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Phased Array Tutorial - Table of Contents

Introduction to Phased Array Equipment

Phased array ultrasonic testing is a form of nondestructive testing that features a multielement transducer capable of pulsing at different intervals and in multiple directions simultaneously.

Phased Array Equipment

photo of various phased array equipment

As with other categories of ultrasonic test equipment, phased array systems are available in a variety of models with increasing complexity and capability. Instruments range from basic models that perform simple sector and linear scans with 16-element probes to advanced systems that offer multichannel capability and advanced interpretive software with probes of up to 256 elements. Find more information on our line of phased array equipment here.

What is a Phased Array Transducer?

An array transducer is one that contains a number of separate elements in a single housing, and phasing refers to how those elements are sequentially pulsed. A phased array system is normally based around a specialized ultrasonic transducer that contains many individual elements (typically from 16 to 256) that can be pulsed separately in a programmed pattern. These transducers can be used with various types of wedges, in a contact mode, or in immersion testing. Their shape may be square, rectangular, or round, and test frequencies are commonly in the range of 1–10 MHz. The following sections of this tutorial provide more information about phased array probes.

What Do Phased Arrays Do?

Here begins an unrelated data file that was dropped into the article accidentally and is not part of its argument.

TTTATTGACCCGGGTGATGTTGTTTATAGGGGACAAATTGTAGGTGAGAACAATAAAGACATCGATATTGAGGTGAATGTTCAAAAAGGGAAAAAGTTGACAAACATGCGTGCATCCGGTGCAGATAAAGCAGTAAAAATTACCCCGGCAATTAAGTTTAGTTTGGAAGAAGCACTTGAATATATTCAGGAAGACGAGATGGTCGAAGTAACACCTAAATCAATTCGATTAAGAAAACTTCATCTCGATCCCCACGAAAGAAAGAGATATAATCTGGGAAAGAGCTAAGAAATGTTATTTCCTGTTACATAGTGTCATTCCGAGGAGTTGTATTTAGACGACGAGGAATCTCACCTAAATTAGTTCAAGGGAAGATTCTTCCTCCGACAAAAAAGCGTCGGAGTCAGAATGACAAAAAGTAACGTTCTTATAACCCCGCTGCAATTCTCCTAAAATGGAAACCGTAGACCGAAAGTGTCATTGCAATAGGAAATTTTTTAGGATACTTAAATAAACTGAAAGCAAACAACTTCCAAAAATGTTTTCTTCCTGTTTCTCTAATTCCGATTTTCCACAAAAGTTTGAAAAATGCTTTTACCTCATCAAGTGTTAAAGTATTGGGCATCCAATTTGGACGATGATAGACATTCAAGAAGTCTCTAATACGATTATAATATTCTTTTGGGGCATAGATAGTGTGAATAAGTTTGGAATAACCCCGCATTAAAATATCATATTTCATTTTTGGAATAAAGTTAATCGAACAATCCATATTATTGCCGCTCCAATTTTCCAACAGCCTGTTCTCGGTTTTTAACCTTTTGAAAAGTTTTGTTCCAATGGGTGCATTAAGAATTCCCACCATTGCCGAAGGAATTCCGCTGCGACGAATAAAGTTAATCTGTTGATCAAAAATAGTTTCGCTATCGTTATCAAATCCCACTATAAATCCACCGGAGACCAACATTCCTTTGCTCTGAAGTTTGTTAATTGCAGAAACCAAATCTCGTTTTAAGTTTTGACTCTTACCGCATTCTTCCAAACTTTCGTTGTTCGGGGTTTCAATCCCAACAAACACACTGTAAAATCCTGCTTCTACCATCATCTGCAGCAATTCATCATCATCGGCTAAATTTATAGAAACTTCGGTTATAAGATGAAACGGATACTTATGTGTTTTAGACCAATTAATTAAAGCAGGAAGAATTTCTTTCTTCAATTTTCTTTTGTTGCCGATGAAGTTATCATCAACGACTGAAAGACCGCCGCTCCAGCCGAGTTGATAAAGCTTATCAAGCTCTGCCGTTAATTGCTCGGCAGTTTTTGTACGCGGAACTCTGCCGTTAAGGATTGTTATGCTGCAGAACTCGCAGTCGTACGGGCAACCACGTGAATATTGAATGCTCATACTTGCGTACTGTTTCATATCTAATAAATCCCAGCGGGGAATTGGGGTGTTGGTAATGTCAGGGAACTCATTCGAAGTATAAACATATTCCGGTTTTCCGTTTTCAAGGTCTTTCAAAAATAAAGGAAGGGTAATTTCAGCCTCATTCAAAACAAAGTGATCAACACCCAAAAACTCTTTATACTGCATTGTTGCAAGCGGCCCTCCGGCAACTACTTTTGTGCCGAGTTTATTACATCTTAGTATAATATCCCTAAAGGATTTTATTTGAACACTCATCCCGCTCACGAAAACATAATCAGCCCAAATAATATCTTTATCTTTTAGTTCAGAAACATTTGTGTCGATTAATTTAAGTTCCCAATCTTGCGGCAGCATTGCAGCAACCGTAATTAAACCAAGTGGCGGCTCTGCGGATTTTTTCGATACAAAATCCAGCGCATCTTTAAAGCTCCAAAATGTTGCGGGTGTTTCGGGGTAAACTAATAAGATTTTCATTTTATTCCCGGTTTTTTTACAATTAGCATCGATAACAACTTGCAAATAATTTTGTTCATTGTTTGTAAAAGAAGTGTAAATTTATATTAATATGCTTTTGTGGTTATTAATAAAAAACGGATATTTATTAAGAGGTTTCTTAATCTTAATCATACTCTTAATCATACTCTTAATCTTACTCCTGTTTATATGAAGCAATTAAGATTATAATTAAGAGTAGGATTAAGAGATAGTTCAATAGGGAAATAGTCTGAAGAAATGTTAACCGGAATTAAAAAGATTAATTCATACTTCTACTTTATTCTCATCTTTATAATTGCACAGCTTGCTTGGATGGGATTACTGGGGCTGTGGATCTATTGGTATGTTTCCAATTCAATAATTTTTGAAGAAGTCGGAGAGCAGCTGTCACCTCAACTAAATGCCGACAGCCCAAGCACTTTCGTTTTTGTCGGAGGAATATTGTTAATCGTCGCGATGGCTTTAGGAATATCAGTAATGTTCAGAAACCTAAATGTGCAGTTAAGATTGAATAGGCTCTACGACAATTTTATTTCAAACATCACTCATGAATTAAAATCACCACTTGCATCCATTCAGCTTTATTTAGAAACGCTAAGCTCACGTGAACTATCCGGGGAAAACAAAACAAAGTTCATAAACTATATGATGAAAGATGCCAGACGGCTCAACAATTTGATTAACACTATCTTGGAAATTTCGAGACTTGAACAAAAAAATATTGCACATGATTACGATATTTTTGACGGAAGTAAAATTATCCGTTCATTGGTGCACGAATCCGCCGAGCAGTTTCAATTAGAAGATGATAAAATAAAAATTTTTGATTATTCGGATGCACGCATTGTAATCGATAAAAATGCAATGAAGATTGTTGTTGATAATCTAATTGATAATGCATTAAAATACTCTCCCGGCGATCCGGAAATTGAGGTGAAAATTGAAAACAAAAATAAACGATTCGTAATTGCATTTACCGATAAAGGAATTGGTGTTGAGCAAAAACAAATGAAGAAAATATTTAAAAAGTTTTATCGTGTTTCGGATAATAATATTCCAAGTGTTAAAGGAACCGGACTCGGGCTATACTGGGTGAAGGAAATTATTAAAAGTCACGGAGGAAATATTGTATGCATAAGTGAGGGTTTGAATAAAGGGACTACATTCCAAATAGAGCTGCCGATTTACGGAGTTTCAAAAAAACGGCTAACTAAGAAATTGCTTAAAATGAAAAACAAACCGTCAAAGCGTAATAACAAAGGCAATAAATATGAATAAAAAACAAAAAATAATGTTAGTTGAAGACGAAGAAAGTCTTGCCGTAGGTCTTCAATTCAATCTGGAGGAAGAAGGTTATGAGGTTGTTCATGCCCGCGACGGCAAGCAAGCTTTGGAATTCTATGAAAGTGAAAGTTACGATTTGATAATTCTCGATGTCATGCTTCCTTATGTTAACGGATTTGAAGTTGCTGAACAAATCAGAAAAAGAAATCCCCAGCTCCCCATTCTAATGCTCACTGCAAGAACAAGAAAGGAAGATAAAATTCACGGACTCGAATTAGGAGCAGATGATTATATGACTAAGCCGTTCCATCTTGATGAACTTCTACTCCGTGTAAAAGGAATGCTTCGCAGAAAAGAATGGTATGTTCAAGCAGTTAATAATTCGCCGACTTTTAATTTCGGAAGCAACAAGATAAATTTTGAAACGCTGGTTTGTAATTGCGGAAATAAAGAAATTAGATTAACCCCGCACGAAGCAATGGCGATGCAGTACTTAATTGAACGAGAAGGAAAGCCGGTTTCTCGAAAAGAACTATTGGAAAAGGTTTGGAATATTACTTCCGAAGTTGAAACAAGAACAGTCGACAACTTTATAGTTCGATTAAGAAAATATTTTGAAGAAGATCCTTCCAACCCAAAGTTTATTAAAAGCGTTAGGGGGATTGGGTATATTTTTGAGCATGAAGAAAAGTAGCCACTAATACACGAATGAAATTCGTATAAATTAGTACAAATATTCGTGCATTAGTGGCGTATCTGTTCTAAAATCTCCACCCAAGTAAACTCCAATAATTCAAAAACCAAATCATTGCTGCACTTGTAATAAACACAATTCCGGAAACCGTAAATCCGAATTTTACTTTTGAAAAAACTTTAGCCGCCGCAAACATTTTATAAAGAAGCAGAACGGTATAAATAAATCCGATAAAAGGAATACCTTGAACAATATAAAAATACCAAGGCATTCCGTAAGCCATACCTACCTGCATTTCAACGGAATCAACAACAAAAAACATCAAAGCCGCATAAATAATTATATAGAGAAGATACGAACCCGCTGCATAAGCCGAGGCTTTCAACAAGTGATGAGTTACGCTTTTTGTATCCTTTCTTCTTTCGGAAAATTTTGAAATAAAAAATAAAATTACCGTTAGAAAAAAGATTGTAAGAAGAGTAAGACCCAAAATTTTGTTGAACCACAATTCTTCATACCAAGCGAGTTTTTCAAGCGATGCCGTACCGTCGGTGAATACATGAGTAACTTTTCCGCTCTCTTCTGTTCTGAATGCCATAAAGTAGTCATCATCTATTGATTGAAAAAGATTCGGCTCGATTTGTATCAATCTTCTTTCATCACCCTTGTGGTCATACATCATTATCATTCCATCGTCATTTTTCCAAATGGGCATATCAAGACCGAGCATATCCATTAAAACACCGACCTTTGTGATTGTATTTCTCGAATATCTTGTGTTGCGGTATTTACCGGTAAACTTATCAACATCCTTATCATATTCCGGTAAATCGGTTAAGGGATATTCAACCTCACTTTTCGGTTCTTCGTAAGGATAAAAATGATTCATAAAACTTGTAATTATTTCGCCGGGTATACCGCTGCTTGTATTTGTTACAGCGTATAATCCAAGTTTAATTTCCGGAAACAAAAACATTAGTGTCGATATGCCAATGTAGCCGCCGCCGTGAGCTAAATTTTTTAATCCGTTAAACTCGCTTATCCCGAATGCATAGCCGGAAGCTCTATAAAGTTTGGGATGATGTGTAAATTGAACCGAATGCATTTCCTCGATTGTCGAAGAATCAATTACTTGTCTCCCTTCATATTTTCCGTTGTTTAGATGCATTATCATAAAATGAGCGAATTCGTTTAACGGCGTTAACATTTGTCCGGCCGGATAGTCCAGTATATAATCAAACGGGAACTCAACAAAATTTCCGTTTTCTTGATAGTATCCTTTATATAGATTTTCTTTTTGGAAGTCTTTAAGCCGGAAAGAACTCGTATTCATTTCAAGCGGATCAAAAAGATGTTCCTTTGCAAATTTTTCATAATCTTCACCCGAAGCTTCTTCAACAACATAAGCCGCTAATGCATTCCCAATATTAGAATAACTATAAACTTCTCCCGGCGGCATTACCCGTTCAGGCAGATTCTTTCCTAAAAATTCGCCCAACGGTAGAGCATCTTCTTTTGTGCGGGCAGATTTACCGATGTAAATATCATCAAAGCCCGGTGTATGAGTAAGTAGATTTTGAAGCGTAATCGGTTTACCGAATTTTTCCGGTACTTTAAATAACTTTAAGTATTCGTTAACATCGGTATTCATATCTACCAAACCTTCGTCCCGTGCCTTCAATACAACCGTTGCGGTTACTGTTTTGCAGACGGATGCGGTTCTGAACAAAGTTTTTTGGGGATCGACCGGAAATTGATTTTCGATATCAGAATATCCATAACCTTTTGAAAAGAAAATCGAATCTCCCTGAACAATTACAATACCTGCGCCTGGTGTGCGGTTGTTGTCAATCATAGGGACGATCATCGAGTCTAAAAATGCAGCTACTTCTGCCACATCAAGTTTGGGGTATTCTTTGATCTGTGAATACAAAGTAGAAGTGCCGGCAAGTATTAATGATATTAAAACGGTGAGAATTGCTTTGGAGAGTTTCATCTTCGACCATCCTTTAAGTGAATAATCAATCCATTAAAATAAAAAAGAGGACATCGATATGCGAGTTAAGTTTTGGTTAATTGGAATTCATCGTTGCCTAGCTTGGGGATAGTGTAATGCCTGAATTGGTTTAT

Phased array systems pulse and receive from multiple elements of an array. These elements are pulsed to cause multiple beam components to combine with each other and form a single wave front traveling in the desired direction. Similarly, the receiver function combines the input from multiple elements into a single presentation. Because phasing technology permits electronic beam shaping and steering, it is possible to generate a vast number of different ultrasonic beam profiles from a single probe assembly, and this beam steering can be dynamically programmed to create electronic scans.

This enables the following capabilities:

  • Software control of beam angle, focal distance, and beam spot size. These parameters can be dynamically scanned at each inspection point to optimize incident angle and signal-to-noise for each part geometry.
  • Multiple-angle inspection can be performed with a single, small, multielement probe and wedge, offering either single fixed angles or a scan through a range of angles.
  • These capabilities provide greater flexibility for inspection of complex geometries and tests where part geometry limits access.
  • Multiplexing across many elements enables motionless high-speed scans from a single transducer position. More than one scan can be performed from a single location with various inspection angles.

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